Amazon shafts Colorado based affiliates

by dangerbrown on March 9, 2010

Although I am not an Amazon affiliate, my wife and mother-in-law both are. My mother-in-law especially has hundreds of blog posts and at least many dozens if not hundreds of Amazon links in place on her blogs.

Colorado affiliates including myself successfully lobbied to get affiliates removed from HB-1193. Lawmakers excluded affiliates from the bill and passed it. Amazon must have decided they didn’t like the bill and decided to fire all Colorado based affiliates.

The biggest crime here is that Amazon is leaving all links in place and accepting sales from these Colorado affiliates. So affiliates who have spent years building up businesses may have 1000′s of links in place over many websites through which customers are still flowing to Amazon. The only thing Amazon has changed is that they are no longer paying Colorado affiliates their hard earned money. I’m praying for a class action lawsuit. Anyone know a good lawyer?

Below the Fail-ometer is a copy of the letter my family members received yesterday:
“The Fail-ometer”
Amazon fired Colorado affiliates, but kept their customers.

“Dear Colorado-based Amazon Associate:

We are writing from the Amazon Associates Program to inform you that the Colorado government recently enacted a law to impose sales tax regulations on online retailers. The regulations are burdensome and no other state has similar rules. The new regulations do not require online retailers to collect sales tax. Instead, they are clearly intended to increase the compliance burden to a point where online retailers will be induced to “voluntarily” collect Colorado sales tax — a course we won’t take.

We and many others strongly opposed this legislation, known as HB 10-1193, but it was enacted anyway. Regrettably, as a result of the new law, we have decided to stop advertising through Associates based in Colorado. We plan to continue to sell to Colorado residents, however, and will advertise through other channels, including through Associates based in other states.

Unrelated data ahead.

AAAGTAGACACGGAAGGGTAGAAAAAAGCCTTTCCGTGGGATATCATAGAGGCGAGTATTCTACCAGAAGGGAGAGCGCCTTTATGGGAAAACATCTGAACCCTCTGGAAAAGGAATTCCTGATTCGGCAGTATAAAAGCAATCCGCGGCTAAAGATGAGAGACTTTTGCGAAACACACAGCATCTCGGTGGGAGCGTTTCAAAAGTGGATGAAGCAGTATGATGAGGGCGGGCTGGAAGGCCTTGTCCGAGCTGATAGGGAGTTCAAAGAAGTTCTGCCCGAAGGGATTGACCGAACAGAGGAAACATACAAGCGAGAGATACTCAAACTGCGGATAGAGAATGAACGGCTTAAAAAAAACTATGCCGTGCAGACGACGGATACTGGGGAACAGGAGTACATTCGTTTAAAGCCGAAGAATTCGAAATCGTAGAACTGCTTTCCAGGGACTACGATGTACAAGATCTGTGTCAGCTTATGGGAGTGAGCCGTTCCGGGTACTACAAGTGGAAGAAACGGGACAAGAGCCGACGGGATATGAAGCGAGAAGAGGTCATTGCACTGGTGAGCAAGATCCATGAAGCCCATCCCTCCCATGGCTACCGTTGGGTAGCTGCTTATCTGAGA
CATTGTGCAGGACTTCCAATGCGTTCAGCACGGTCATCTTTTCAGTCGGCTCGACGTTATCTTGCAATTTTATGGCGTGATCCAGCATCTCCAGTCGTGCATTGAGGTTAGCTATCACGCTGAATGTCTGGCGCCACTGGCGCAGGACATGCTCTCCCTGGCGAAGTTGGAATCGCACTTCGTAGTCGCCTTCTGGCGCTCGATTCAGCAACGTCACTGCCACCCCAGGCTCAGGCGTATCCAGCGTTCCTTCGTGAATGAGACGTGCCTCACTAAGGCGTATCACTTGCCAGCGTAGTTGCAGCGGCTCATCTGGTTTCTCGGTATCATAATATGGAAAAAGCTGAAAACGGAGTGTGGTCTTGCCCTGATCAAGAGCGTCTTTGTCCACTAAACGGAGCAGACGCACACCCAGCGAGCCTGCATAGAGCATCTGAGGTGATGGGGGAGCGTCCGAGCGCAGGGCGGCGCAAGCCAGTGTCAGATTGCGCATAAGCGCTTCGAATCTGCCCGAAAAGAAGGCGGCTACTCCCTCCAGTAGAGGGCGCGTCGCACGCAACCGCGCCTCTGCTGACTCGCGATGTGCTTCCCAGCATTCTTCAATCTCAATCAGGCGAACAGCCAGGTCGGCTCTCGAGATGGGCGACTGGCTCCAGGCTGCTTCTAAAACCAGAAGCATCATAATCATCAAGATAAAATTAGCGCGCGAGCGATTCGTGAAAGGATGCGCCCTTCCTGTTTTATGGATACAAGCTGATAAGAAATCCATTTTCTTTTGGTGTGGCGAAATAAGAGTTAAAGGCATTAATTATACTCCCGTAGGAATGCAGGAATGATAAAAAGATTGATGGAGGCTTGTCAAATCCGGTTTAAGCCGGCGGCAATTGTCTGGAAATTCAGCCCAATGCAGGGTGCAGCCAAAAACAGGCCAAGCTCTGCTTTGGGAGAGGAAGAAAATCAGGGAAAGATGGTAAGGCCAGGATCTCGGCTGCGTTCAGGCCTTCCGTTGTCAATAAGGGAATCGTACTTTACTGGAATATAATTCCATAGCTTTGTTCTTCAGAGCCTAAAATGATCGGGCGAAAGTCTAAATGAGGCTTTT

There is a right way for Colorado to pursue its revenue goals, but this new law is a wrong way. As we repeatedly communicated to Colorado legislators, including those who sponsored and supported the new law, we are not opposed to collecting sales tax within a constitutionally-permissible system applied even-handedly. The US Supreme Court has defined what would be constitutional, and if Colorado would repeal the current law or follow the constitutional approach to collection, we would welcome the opportunity to reinstate Colorado-based Associates.

You may express your views of Colorado’s new law to members of the General Assembly and to Governor Ritter, who signed the bill. [3 links removed]

Your Associates account has been closed as of March 8, 2010, and we will no longer pay advertising fees for customers you refer to Amazon.com after that date. Please be assured that all qualifying advertising fees earned prior to March 8, 2010, will be processed and paid in accordance with our regular payment schedule. Based on your account closure date of March 8, any final payments will be paid by May 31, 2010.